INDIANAPOLIS – Colts players made it clear early in the week that the stirring comeback win at Houston was nice, but that attention already was shifted toward St. Louis.
After falling to San Diego three games ago, the Colts have beaten undefeated Denver and wiped out a three-game losing streak at Houston, with the Texans being the two-time defending AFC South champions.
The prime-time lights have gone away after those three straight night contests, but Sunday at 1:00 p.m. presents a St. Louis club with a veteran head coach, young offensive talent and a defense with a pattern of performance.
Starting the second half of the season after going 3-1 in each of the first two quarters of the year is the goal, and here are SEVEN VICTORY KEYS:
TRENDING TRENT – Adapting to a new offense has been a full-time job for Trent Richardson. Using his ability out of the backfield can be an area almost untapped so far. Pep Hamilton has said getting him into productive situations is an on-going focus, and Richardson showed some pop late in the Houston game with a 24-yard reception from the backfield. Learning the pass concepts (there are about 200 in the playbook) has been more of an uphill thing than the run schemes, and getting Richardson (who had 51 rookie receptions in Cleveland) into the flow could be a crucial thing for the attack going forward.
GUARD THE FORT –** Andrew Luck is a master at extending plays, standing firm in the pocket despite pressure, plus avoiding hits. Every opponent knows the importance he is for the club and the danger he presents. After four sacks and 11 hits last week, Luck is facing a St. Louis team that leads the NFL since 2010 in sacks (163), ranks tied for third this year with 29 sacks, but first in sacks per attempts (1 in 9.9; 29 in 286 attempts). St. Louis topped the NFL in that category in 2012. Eight Rams have sacks. Ends Robert Quinn (10) and Chris Long (5.5) lead the pack, with both having three-sack games this year. Quinn leads NFC sackers, and Long is seeking his third straight 10-plus season. Keeping Luck clean is the usual Sunday key.
SOMETHING FISHY – Jeff Fisher has not won 152 times over 18 regular seasons without having teams that play for him. Aggressiveness is a given, so is intellect. Fisher has concocted things before to try and beat the Colts. In 2004, Fisher attempted three onside kicks in the first quarter of a 51-24 loss. That game stood 24-17 Titans after the first quarter, with two Tennessee scores coming on 48-yard scoring passes. He then tried a fake punt with a center-eligible as the intended receiver. His teams battle. Be prepared. He's come to Indianapolis before as a gambler.
FULL COMMITTEE – Last week, T.Y. Hilton was targeted on 12 of Andrew Luck's 40 attempts, with seven completions. Other Colts WRs were targeted 17 times, with five completions. Upping that percentage is needed to make up for attention Hilton will draw. Coby Fleener snared three of five passes targeted to him, plus a nifty two-point reception. Continued play like that from a very capable Fleener would be a big boost. Luck threw to running backs on six occasions, something else that could loosen up defenses.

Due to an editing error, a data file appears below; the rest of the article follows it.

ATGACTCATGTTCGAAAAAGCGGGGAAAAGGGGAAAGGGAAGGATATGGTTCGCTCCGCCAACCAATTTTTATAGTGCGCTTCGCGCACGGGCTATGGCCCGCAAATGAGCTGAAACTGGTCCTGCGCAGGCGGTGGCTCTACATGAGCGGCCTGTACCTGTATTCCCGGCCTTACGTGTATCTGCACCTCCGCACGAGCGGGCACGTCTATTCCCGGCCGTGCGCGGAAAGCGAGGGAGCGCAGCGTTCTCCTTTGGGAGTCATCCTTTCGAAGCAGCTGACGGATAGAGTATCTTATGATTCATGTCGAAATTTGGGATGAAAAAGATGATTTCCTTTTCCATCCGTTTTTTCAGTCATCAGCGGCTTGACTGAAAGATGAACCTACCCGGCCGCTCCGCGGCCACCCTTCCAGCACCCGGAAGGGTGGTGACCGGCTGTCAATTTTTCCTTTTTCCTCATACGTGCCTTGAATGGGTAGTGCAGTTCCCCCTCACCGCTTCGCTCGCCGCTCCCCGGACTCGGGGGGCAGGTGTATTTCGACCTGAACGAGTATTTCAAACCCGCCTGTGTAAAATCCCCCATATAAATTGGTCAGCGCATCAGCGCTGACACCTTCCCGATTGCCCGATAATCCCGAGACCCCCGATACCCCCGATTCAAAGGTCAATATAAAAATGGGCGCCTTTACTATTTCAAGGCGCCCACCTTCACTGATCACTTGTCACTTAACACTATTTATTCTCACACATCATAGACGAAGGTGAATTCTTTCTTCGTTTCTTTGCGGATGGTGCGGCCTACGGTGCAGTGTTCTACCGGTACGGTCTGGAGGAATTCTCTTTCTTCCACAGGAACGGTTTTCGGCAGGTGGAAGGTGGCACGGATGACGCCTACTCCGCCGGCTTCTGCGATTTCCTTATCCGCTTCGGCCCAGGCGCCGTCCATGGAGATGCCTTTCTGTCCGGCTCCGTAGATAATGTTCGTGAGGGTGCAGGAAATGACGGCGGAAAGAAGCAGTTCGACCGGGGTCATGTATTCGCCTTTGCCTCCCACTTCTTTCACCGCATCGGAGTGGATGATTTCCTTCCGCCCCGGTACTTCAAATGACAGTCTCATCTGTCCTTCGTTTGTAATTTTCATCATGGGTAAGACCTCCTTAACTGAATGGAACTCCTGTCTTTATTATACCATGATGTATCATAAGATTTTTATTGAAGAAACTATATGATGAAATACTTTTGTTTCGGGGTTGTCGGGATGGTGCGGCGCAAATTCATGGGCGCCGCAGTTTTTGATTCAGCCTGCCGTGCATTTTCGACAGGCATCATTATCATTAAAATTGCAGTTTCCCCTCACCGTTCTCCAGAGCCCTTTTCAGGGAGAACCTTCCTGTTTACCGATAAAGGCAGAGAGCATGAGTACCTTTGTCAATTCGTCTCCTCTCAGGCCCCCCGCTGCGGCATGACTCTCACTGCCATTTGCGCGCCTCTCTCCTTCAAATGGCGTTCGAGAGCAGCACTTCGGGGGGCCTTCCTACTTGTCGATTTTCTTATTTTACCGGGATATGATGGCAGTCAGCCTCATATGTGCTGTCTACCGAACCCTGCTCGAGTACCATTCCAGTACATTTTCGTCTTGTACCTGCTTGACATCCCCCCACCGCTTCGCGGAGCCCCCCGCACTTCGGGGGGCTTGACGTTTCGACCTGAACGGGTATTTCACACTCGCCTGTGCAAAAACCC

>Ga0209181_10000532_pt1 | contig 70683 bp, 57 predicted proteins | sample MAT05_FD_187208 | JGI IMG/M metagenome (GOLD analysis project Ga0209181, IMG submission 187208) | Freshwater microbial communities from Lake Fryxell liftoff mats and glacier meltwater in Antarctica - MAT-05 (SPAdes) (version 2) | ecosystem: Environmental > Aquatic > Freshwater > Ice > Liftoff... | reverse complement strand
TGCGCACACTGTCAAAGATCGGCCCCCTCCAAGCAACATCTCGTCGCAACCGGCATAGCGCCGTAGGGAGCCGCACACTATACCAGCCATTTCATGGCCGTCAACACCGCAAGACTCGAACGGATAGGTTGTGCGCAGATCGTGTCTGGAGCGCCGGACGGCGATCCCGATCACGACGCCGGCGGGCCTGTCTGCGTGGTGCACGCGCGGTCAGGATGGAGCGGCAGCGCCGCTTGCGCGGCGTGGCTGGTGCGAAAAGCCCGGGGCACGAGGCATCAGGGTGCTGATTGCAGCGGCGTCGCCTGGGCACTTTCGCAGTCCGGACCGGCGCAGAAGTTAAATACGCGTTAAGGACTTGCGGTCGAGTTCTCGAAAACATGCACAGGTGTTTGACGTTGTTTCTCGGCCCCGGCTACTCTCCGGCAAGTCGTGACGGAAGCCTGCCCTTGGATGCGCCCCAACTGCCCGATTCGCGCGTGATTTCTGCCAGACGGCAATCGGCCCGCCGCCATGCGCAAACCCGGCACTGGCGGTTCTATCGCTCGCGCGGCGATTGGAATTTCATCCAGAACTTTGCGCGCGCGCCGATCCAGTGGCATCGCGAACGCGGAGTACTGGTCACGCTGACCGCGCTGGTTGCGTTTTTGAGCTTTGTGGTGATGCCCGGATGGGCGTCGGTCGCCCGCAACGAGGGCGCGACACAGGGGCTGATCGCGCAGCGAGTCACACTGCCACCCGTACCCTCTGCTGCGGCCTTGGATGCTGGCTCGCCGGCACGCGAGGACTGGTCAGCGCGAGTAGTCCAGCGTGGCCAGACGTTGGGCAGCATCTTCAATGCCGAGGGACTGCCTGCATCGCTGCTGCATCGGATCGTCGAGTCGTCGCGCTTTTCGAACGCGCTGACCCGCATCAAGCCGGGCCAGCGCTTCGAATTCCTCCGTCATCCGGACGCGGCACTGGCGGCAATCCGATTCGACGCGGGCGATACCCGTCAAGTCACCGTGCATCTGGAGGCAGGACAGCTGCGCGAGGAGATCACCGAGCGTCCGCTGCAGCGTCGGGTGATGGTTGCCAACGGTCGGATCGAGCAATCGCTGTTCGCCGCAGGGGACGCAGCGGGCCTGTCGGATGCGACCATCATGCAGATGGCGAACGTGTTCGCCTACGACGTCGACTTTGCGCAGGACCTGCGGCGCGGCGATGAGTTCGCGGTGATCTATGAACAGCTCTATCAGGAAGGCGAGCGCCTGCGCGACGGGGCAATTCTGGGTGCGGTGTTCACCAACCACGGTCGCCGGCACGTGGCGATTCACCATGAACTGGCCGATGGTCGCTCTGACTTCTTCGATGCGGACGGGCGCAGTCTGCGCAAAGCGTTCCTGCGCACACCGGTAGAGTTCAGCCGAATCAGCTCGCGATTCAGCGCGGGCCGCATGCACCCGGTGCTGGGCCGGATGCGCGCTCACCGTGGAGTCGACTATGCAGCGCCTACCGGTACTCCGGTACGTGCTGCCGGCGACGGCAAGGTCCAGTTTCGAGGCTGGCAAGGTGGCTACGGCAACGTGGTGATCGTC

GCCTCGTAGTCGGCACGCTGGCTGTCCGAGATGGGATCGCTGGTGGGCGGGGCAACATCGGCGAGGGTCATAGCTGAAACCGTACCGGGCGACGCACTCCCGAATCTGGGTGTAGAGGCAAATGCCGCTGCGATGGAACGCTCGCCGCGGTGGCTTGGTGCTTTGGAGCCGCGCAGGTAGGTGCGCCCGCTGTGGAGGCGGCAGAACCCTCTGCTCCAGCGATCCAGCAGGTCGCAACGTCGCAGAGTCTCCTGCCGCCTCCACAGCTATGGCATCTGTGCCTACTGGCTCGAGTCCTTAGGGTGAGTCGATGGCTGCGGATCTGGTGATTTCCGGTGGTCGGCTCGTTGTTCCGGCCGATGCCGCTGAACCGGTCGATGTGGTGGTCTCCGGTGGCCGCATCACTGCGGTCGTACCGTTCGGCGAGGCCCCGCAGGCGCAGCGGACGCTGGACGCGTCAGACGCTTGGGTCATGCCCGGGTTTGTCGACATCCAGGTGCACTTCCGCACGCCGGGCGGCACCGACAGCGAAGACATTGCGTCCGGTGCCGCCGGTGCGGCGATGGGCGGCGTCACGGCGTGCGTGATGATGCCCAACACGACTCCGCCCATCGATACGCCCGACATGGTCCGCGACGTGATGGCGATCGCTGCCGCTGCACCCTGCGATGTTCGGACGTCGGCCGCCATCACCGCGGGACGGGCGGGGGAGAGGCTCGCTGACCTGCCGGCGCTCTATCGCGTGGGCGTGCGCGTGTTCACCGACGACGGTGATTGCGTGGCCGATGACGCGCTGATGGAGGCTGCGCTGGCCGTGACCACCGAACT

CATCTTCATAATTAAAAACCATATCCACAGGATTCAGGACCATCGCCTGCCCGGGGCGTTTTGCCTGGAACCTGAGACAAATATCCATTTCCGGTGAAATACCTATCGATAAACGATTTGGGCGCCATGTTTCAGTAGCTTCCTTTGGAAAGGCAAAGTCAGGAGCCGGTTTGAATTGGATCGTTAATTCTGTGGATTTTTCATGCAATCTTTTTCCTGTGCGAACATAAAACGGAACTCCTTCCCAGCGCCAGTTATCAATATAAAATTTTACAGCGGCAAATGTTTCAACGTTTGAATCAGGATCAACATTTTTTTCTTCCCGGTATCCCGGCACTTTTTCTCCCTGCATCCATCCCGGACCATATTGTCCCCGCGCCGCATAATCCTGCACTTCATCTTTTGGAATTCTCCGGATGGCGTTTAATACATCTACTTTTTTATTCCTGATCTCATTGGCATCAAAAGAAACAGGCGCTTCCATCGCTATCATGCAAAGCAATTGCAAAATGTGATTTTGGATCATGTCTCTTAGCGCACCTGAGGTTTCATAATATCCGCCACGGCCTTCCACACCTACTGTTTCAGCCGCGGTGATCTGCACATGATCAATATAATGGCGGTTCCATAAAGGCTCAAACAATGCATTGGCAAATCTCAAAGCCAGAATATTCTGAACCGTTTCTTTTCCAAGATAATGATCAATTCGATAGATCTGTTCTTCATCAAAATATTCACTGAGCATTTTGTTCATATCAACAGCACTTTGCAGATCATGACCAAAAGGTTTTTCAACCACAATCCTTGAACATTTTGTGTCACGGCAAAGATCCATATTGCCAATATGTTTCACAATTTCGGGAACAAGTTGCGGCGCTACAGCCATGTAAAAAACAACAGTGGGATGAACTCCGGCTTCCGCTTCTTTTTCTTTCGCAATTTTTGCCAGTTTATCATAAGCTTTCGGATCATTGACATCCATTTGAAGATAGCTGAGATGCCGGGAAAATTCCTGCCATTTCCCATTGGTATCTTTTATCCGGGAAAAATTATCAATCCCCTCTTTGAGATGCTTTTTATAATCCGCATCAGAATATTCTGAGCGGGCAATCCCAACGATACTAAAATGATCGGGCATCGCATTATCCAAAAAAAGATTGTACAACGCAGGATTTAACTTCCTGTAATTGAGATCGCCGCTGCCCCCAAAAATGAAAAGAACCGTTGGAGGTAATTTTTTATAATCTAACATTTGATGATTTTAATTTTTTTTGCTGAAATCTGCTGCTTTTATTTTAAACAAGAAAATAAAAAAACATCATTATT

STOP RUN – The team's 4.4 seasonal defensive rushing average is bloated by opposing QBs having a 6.1 mark. Opposing backs have been held to a 4.0 average for a defense that is playing the run better. This week's assignment is Zac Stacy, who is coming off 134- and 127-yard outings against Seattle and Tennessee. Stacy has a 5.9 average on 53 carries in those games. The 5-8, 224-pound back reminds Greg Manusky of Stump Mitchell, a golden-oldie who gained a bunch of career yards after contact. Sunday is no time to stump the Colts. They will swing this hammer.
MORE BACKERS – Robert Mathis was a wrecking crew against Denver. Ditto Erik Walden that game and with a 10-yard sack last week. Walden's continued contribution on the other edge is needed. Pat Angerer delivered an interception against Denver and two huge plays (a stop of Case Keenum and a hit on him in Houston's second-to-last possession to stop the drive) among his 17 tackles. Jerrell Freeman is Jerrell Freeman. This group is starting to form a four-person identity not seen locally for years, if ever. Keep an eye on this development. It could reap benefits in the victory column.
EXECUTE – Resilience is beyond nice, and it's been necessary for the 2013 Colts. Comeback wins have dotted the first eight games, and defensive adjustments have helped in times like last week when three straight TD drives were followed by two stops in an 18-point rebound over Houston. A mid-game lull against Oakland put an early 14-0 lead in danger in a 21-17 season-starting win. A 20-0 second quarter at Jacksonville (started by the defense) triggered a big win. Nine yards in three opening drives put the Colts behind a 12-0 scoreboard eight-ball against Seattle in an eventual win. No points on five game-opening drives and no first downs on eight straight third-down chances into the third quarter mandated another comeback last week. Luck this week said "you can't survive your mistakes forever." This is an obvious issue confronting the club. Sunday is a prime time to start correcting it, even if the game is not in prime-time.
QUOTE TO NOTE(Chuck Pagano crediting players for team's resiliency)
"The mindset we try to create from day one, they've all bought into. It's because of the type of men we have. It all started (initially) with guys like Robert (Mathis), Reggie (Wayne), Antoine (Bethea) and Adam (Vinatieri). Those veteran leaders led the charge and didn't waver on how we were going to accomplish things and go about our business on a daily basis. I credit the players."